"The fall is upon us" may not have the same ominous ring as "Winter is coming," but believe me, the slate of new and returning shows is just as full, and seemingly just as regenerative, as an army of White Walkers. So you might want to pace yourself; do a light TV workout for the next few weeks. A few suggestions:
"Humans." This was my favorite show of the summer, and I know this because it was the only one I kept up with on a weekly basis, and its first season comes to an end this week after a truly upsetting penultimate episode.
Which I am now going to mention so, you know, SPOILER ALERT.
The apparent death of William Hurt's Dr. Millican last week in the arms of his beloved but glitchy synth, Odi (Will Tudor), was one of the most moving scenes in televised sci-fi history, but it also leaves an enormous hole in the show.
Which is why I use the term "apparent death," albeit with little hope. This is a show in which at least one person has been brought back to life via technology, although Millican seemed pretty darn dead.
Millican, an early developer of synth technology before he was fired by the man who eventually perfected it, was never at the center of the story. Instead, "Humans" revolves around a small group of androids, or synthetics, who have somehow achieved consciousness. Raised initially as a family, they were disbanded by an unfortunate "mad scientist" event that I will not spoil. The first season has been about their truly superhuman efforts to reunite, which they do, finally, with the aid of a human family plagued by similar individual dysfunctions.
Retired, isolated and mourning the death of his wife, Millican flickered in and out of the main story, providing context and hope for a human evolution similar to that of the thinking synths. Hurt's performance was mesmerizing in its gentle brilliance, infusing "Humans" with the sort of wisdom and empathy that the sci-fi genre so often lacks.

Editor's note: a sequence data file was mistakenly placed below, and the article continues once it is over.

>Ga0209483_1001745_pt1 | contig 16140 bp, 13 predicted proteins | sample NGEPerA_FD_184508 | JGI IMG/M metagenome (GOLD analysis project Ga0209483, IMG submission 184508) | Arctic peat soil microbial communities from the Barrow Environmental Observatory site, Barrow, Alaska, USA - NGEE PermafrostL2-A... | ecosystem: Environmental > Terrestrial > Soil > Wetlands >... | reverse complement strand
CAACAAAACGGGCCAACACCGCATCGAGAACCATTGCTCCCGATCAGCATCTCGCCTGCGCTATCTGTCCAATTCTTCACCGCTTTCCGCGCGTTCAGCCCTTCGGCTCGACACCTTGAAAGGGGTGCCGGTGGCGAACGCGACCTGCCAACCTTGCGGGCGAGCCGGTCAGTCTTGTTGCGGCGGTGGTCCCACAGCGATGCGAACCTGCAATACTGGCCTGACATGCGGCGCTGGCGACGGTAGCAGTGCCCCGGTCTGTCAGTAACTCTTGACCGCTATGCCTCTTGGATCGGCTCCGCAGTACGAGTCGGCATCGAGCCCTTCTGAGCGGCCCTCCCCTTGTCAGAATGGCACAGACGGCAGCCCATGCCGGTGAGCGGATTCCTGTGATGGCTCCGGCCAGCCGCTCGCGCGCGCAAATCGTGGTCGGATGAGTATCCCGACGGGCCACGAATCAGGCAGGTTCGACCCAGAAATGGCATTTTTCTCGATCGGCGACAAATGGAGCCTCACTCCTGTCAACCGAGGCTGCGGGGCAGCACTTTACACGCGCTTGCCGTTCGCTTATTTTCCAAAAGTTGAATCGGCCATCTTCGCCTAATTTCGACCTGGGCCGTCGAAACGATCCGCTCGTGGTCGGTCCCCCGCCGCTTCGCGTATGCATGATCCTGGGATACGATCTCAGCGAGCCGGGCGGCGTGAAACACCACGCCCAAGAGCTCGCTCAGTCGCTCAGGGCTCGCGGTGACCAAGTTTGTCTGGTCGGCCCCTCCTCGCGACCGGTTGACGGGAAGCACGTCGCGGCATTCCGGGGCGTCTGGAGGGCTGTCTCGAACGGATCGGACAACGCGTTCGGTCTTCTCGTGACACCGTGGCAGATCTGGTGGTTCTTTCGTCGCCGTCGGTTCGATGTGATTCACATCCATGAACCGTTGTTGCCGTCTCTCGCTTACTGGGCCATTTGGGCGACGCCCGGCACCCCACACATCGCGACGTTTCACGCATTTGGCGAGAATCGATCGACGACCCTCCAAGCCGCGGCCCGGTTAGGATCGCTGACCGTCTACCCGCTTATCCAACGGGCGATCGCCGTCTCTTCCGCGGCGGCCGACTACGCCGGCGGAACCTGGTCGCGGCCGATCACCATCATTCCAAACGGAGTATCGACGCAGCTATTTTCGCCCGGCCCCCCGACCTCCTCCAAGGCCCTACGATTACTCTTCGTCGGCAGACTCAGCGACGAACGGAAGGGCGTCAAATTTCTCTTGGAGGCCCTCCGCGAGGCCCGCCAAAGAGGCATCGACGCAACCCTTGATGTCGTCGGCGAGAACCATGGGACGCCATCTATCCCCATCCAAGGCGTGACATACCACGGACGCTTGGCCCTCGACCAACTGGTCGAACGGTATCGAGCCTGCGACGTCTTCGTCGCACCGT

So much so that it's difficult to imagine how "Humans" will continue to juggle its clever plot and surprising emotional grace without him.
Which is why the season finale is so important: Either he's not really dead, or "Humans" has something else in store. AMC, 9 p.m. Sunday.
"The Doctor's Finest." In preparation for the return of "Doctor Who," YouTube star Hannah Hart hosts a series of the eight "finest" episodes (chosen by someone who wasn't me, or you, so no doubt there will be many outraged comments, like "No 'Lady in the Fireplace'? What?!?!"
Hart promises all sorts of bonus stuff, including interviews, fan videos and Comic-Con footage, all of which will no doubt be very fun, and if you don't see your favorite eight represented, you can always build your own retrospective via Netflix. BBC America, 8 p.m. Saturdays.
"Documentary Now." Spinning off from a faux history of punk rock doc they did for "Saturday Night Live," Bill Hader and Fred Armisen have created a series of short films spoofing famous documentaries and the cult of documentary itself. The first, "Sandy Passage," sends up the Maysles brothers' iconic portrait of Big Edie and Little Edie Beale. The second is "Kunuck Uncovered," a satiric "tell-all" about the making of "Kanuck the Hunter."
Fans of "Portlandia" know that Armisen can do just about anything, but it's Hader, who recently costarred in the comedy film "Trainwreck," who walks off with the first two episodes, which perfectly capture both the power and the preciousness of certain types of docs, along with the public obsession with extreme lives that fuels their success. IFC, 10 p.m. Thursdays.
An earlier version of this list incorrectly identiid "Sandy Passage" as "Sandy Garden" and "Kunuck Uncovered" as "Kanuck Uncovered."